It’s easy to forget that this is just Demi Vollering’s fifth season as a professional cyclist. At 26 years old, the Dutchwoman now has 27 wins in her career, none bigger than last week’s Tour de France Femmes avec Zwift.
It’s been a speedy rise through the ranks for a rider who, until 2018, wasn’t sure she wanted to be a pro cyclist, and who is now the best racer in the peloton.
So how did she get here? And where might she be headed?
Like most people, Adriana Geertruida “Demi” Vollering started riding bikes when she was just a young kid, and even started doing some races while she was in school. But it wasn’t until she was 16 that she joined her first real cycling club, RWC Ahoy. She raced at the elite level for the first time in 2015, tackling the Boels Rental Hills Classic aged 18, but at that stage, she was far from committed to life as a pro cyclist.
For several years Vollering worked as a florist, flower arranger, and helped her father and uncle in the nursery they ran. In 2017 she even finished an official qualification in Flower Design. But in the years that followed, she’d start to invest more time in her burgeoning cycling career.
From full-time work split across two florists, she dropped down to just a couple days a week, to focus on cycling. And then, at the suggestion of her boyfriend (now fiancé) and manager, Jan de Voogd, she quit her job altogether. She wanted to give cycling a proper go.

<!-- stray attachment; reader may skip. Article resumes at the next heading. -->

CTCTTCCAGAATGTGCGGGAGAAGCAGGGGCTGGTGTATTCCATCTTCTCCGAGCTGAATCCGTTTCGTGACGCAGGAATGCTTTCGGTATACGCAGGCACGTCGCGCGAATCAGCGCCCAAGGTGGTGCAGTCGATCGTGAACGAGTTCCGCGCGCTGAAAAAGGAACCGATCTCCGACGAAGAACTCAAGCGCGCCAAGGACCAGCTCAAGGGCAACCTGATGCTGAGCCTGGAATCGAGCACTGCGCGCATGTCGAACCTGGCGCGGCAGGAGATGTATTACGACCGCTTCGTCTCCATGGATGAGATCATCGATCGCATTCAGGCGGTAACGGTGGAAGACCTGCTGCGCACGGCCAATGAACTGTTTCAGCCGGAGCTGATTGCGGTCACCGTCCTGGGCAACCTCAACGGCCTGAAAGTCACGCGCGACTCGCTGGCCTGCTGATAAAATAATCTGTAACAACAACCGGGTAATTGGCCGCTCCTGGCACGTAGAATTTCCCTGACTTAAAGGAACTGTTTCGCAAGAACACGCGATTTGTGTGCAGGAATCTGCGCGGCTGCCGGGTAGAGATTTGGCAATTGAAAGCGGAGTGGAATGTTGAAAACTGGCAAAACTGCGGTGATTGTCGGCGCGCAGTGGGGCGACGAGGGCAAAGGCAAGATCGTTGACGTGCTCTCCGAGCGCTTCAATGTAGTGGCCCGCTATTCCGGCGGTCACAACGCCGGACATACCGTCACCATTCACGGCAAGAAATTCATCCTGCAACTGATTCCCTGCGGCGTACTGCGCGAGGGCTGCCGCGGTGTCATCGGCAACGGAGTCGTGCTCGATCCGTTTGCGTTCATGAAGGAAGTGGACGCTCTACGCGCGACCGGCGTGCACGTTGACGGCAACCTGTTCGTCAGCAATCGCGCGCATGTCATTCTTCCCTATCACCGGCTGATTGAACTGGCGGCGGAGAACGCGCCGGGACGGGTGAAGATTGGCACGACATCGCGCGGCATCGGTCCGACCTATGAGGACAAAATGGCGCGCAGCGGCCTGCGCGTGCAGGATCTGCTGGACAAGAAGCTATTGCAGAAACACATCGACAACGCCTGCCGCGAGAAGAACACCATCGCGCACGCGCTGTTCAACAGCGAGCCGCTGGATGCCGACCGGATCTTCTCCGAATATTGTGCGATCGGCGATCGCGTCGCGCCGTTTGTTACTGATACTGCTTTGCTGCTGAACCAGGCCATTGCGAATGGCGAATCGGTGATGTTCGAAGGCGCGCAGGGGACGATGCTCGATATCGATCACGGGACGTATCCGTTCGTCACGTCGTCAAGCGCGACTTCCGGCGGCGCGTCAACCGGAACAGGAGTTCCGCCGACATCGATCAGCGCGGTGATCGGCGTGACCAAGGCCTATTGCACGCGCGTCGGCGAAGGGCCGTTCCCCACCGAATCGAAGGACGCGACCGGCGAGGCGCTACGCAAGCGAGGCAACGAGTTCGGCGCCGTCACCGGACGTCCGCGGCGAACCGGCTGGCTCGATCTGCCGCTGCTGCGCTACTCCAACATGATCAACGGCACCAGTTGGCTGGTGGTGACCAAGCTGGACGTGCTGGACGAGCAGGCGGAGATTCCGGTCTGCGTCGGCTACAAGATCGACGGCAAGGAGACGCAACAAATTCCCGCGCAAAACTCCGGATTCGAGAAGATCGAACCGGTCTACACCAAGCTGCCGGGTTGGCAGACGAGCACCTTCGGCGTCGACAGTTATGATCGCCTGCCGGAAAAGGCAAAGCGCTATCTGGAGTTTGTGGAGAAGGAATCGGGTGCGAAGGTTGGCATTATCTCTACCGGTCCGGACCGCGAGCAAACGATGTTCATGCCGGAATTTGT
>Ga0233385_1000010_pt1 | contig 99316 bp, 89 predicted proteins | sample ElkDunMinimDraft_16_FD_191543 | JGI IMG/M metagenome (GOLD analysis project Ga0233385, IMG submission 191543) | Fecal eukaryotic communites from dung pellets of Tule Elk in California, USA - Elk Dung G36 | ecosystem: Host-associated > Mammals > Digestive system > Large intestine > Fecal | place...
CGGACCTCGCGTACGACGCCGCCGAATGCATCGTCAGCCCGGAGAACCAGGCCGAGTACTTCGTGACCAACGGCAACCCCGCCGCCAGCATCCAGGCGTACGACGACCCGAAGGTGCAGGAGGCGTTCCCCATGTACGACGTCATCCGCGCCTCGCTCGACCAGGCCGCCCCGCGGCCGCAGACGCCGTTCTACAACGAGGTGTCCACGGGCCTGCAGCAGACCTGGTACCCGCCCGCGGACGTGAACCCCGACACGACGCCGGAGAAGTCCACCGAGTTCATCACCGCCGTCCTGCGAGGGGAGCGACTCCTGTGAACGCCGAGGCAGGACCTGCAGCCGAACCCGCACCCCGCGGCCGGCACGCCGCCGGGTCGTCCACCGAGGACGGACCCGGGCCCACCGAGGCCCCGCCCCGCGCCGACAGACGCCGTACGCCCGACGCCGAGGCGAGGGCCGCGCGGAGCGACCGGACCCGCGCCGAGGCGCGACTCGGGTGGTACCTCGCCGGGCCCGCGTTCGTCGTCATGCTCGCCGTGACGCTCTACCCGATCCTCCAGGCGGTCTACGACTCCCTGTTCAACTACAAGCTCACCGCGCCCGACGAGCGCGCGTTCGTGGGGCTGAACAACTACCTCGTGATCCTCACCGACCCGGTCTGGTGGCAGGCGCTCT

In 2018, Vollering took her first meaningful steps towards a professional career, joining the SwaboLadies.nl local team. In that first season she posted a bunch of results that caught the eye of bigger teams: second on the final stage of the Tour of Uppsala – a UCI 2.2 race in Sweden – and then four top-10s at the UCI 2.1 Tour de l’Ardèche in France.
In late 2018, Dutch UCI team Parkhotel Valkenburg announced that it had signed Vollering on a two-year contract, for the 2019 and 2020 seasons. They’d been the first team to contact Vollering.
In her first season as a pro, Vollering didn’t take long to impress. In April she finished seventh at the Amstel Gold Race, fifth in Fléche Wallonne, and then, most impressively of all, third at Liège-Bastogne-Liège, winning a reduced-bunch sprint. She was doing all three races for the first time. Her potential in the Ardennes Classics was immediately clear.